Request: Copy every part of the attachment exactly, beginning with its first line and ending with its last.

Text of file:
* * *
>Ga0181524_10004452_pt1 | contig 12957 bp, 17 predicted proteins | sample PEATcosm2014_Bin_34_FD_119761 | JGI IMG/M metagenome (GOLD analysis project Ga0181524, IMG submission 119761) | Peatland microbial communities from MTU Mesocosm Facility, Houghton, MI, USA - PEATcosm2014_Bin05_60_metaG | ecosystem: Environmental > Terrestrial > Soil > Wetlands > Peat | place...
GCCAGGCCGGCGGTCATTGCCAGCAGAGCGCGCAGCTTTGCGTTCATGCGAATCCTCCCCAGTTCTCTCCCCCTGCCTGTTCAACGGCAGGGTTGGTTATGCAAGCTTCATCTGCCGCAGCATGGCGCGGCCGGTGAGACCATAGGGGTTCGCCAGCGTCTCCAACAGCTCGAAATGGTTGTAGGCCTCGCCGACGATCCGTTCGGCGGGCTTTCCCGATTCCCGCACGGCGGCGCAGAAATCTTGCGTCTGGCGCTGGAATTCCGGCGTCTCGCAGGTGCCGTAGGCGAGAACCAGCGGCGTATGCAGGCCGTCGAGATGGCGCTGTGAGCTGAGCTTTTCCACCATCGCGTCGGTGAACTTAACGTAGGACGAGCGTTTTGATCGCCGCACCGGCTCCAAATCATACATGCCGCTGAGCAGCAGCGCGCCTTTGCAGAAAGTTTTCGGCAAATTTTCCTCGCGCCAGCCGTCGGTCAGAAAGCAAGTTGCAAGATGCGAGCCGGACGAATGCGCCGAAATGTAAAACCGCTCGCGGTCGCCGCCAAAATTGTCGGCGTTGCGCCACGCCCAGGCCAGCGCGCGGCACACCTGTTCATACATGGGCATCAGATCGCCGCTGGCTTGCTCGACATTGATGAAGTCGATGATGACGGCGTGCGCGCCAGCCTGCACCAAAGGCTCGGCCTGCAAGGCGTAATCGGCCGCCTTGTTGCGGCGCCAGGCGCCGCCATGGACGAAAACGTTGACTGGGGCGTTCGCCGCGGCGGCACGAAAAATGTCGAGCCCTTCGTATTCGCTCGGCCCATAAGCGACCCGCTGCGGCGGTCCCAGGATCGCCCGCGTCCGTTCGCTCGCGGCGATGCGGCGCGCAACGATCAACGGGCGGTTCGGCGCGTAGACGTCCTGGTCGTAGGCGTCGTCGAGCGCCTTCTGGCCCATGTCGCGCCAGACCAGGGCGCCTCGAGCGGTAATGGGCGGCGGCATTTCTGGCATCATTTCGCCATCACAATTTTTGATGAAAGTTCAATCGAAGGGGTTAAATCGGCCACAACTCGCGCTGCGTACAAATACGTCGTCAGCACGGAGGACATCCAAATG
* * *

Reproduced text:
>Ga0181524_10004452_pt1 | contig 12957 bp, 17 predicted proteins | sample PEATcosm2014_Bin_34_FD_119761 | JGI IMG/M metagenome (GOLD analysis project Ga0181524, IMG submission 119761) | Peatland microbial communities from MTU Mesocosm Facility, Houghton, MI, USA - PEATcosm2014_Bin05_60_metaG | ecosystem: Environmental > Terrestrial > Soil > Wetlands > Peat | place...
GCCAGGCCGGCGGTCATTGCCAGCAGAGCGCGCAGCTTTGCGTTCATGCGAATCCTCCCCAGTTCTCTCCCCCTGCCTGTTCAACGGCAGGGTTGGTTATGCAAGCTTCATCTGCCGCAGCATGGCGCGGCCGGTGAGACCATAGGGGTTCGCCAGCGTCTCCAACAGCTCGAAATGGTTGTAGGCCTCGCCGACGATCCGTTCGGCGGGCTTTCCCGATTCCCGCACGGCGGCGCAGAAATCTTGCGTCTGGCGCTGGAATTCCGGCGTCTCGCAGGTGCCGTAGGCGAGAACCAGCGGCGTATGCAGGCCGTCGAGATGGCGCTGTGAGCTGAGCTTTTCCACCATCGCGTCGGTGAACTTAACGTAGGACGAGCGTTTTGATCGCCGCACCGGCTCCAAATCATACATGCCGCTGAGCAGCAGCGCGCCTTTGCAGAAAGTTTTCGGCAAATTTTCCTCGCGCCAGCCGTCGGTCAGAAAGCAAGTTGCAAGATGCGAGCCGGACGAATGCGCCGAAATGTAAAACCGCTCGCGGTCGCCGCCAAAATTGTCGGCGTTGCGCCACGCCCAGGCCAGCGCGCGGCACACCTGTTCATACATGGGCATCAGATCGCCGCTGGCTTGCTCGACATTGATGAAGTCGATGATGACGGCGTGCGCGCCAGCCTGCACCAAAGGCTCGGCCTGCAAGGCGTAATCGGCCGCCTTGTTGCGGCGCCAGGCGCCGCCATGGACGAAAACGTTGACTGGGGCGTTCGCCGCGGCGGCACGAAAAATGTCGAGCCCTTCGTATTCGCTCGGCCCATAAGCGACCCGCTGCGGCGGTCCCAGGATCGCCCGCGTCCGTTCGCTCGCGGCGATGCGGCGCGCAACGATCAACGGGCGGTTCGGCGCGTAGACGTCCTGGTCGTAGGCGTCGTCGAGCGCCTTCTGGCCCATGTCGCGCCAGACCAGGGCGCCTCGAGCGGTAATGGGCGGCGGCATTTCTGGCATCATTTCGCCATCACAATTTTTGATGAAAGTTCAATCGAAGGGGTTAAATCGGCCACAACTCGCGCTGCGTACAAATACGTCGTCAGCACGGAGGACATCCAAATG